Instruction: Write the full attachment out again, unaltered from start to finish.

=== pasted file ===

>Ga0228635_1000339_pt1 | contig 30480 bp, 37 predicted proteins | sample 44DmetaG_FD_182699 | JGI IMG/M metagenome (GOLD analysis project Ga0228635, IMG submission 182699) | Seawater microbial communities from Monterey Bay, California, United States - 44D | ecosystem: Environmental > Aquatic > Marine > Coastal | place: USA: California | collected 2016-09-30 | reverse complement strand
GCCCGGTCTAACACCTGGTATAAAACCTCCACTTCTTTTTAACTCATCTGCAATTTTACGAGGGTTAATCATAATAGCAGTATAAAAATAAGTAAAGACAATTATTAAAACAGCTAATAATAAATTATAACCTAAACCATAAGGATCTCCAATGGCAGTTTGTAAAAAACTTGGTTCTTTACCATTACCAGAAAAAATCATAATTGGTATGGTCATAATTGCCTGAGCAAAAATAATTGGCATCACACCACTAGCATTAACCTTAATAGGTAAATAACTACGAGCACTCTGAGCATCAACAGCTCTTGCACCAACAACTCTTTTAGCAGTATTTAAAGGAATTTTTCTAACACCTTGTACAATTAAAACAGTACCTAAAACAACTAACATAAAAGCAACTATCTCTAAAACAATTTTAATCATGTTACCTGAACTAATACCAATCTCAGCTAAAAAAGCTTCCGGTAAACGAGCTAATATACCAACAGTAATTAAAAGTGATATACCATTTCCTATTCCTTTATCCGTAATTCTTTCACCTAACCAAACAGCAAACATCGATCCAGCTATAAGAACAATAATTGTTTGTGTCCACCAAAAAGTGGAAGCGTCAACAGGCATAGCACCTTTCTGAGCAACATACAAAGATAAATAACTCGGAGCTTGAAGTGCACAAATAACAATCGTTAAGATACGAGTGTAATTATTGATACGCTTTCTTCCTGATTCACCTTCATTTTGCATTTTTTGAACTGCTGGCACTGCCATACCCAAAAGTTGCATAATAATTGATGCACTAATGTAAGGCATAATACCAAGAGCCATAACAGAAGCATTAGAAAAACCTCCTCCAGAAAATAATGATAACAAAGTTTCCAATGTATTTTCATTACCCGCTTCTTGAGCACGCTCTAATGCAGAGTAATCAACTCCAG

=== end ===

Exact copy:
>Ga0228635_1000339_pt1 | contig 30480 bp, 37 predicted proteins | sample 44DmetaG_FD_182699 | JGI IMG/M metagenome (GOLD analysis project Ga0228635, IMG submission 182699) | Seawater microbial communities from Monterey Bay, California, United States - 44D | ecosystem: Environmental > Aquatic > Marine > Coastal | place: USA: California | collected 2016-09-30 | reverse complement strand
GCCCGGTCTAACACCTGGTATAAAACCTCCACTTCTTTTTAACTCATCTGCAATTTTACGAGGGTTAATCATAATAGCAGTATAAAAATAAGTAAAGACAATTATTAAAACAGCTAATAATAAATTATAACCTAAACCATAAGGATCTCCAATGGCAGTTTGTAAAAAACTTGGTTCTTTACCATTACCAGAAAAAATCATAATTGGTATGGTCATAATTGCCTGAGCAAAAATAATTGGCATCACACCACTAGCATTAACCTTAATAGGTAAATAACTACGAGCACTCTGAGCATCAACAGCTCTTGCACCAACAACTCTTTTAGCAGTATTTAAAGGAATTTTTCTAACACCTTGTACAATTAAAACAGTACCTAAAACAACTAACATAAAAGCAACTATCTCTAAAACAATTTTAATCATGTTACCTGAACTAATACCAATCTCAGCTAAAAAAGCTTCCGGTAAACGAGCTAATATACCAACAGTAATTAAAAGTGATATACCATTTCCTATTCCTTTATCCGTAATTCTTTCACCTAACCAAACAGCAAACATCGATCCAGCTATAAGAACAATAATTGTTTGTGTCCACCAAAAAGTGGAAGCGTCAACAGGCATAGCACCTTTCTGAGCAACATACAAAGATAAATAACTCGGAGCTTGAAGTGCACAAATAACAATCGTTAAGATACGAGTGTAATTATTGATACGCTTTCTTCCTGATTCACCTTCATTTTGCATTTTTTGAACTGCTGGCACTGCCATACCCAAAAGTTGCATAATAATTGATGCACTAATGTAAGGCATAATACCAAGAGCCATAACAGAAGCATTAGAAAAACCTCCTCCAGAAAATAATGATAACAAAGTTTCCAATGTATTTTCATTACCCGCTTCTTGAGCACGCTCTAATGCAGAGTAATCAACTCCAG